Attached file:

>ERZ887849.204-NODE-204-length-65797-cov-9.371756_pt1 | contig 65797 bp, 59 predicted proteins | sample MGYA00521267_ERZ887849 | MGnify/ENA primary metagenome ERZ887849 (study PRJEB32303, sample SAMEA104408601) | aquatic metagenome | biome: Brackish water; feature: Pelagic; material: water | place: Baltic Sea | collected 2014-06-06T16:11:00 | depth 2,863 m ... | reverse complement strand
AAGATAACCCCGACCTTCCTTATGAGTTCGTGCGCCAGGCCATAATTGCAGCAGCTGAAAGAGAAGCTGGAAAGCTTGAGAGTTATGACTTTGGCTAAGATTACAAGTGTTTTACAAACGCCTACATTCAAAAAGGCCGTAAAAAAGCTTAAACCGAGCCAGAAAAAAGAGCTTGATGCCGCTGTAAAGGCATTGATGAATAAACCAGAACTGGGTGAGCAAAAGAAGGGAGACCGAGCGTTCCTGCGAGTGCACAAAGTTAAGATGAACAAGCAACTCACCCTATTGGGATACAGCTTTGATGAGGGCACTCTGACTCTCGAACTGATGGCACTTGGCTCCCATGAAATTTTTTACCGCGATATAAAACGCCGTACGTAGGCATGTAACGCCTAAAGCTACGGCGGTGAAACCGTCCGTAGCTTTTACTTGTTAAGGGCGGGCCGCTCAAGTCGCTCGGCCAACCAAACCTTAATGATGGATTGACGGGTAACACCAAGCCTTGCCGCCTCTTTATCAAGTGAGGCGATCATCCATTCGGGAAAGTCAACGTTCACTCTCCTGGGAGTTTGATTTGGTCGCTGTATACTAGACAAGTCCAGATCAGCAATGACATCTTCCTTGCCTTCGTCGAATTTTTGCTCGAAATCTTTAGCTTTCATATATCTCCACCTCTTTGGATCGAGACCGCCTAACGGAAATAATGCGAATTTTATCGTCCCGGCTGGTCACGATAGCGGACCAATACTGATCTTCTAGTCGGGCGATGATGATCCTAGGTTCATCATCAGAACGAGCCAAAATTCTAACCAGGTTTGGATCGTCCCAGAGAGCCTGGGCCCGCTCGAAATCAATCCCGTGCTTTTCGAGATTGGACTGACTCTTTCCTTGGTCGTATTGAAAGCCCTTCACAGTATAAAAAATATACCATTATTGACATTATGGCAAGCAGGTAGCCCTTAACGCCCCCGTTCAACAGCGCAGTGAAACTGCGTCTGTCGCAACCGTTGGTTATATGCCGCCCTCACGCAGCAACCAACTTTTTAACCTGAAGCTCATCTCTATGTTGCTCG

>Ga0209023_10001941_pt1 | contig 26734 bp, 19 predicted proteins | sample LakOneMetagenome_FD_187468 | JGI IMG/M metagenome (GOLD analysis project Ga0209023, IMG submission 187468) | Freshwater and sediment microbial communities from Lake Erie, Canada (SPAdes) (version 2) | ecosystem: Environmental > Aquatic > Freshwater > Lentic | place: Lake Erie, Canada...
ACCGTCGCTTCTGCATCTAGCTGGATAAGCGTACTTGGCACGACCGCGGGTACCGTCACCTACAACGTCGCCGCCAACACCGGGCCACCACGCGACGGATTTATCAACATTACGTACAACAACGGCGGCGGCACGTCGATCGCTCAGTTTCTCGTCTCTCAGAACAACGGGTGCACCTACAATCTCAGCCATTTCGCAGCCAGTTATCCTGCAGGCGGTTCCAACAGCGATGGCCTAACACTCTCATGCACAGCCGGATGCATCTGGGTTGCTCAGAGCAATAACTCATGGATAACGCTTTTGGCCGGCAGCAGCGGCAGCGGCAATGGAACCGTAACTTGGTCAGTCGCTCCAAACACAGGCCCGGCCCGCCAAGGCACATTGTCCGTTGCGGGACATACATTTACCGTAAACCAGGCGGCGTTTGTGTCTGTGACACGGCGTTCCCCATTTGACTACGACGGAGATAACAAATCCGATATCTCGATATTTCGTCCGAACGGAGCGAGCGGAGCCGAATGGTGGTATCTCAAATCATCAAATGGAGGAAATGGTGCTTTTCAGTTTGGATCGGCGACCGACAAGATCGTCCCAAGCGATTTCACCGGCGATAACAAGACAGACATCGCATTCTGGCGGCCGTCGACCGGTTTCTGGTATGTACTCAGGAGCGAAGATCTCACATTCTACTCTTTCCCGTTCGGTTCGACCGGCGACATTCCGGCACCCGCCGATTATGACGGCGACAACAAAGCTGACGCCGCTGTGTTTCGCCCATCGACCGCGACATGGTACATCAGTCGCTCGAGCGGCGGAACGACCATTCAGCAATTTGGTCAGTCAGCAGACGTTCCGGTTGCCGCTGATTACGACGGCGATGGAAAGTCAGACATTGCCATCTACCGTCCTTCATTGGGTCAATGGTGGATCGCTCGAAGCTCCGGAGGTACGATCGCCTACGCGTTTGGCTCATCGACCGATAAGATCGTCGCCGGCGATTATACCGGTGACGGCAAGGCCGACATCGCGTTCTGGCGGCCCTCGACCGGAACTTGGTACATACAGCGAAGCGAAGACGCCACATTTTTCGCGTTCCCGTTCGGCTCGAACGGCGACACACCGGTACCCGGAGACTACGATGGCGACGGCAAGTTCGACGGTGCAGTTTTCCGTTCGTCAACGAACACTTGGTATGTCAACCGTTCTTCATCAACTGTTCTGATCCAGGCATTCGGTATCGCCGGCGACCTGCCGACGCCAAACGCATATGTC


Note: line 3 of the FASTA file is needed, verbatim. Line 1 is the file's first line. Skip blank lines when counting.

>Ga0209023_10001941_pt1 | contig 26734 bp, 19 predicted proteins | sample LakOneMetagenome_FD_187468 | JGI IMG/M metagenome (GOLD analysis project Ga0209023, IMG submission 187468) | Freshwater and sediment microbial communities from Lake Erie, Canada (SPAdes) (version 2) | ecosystem: Environmental > Aquatic > Freshwater > Lentic | place: Lake Erie, Canada...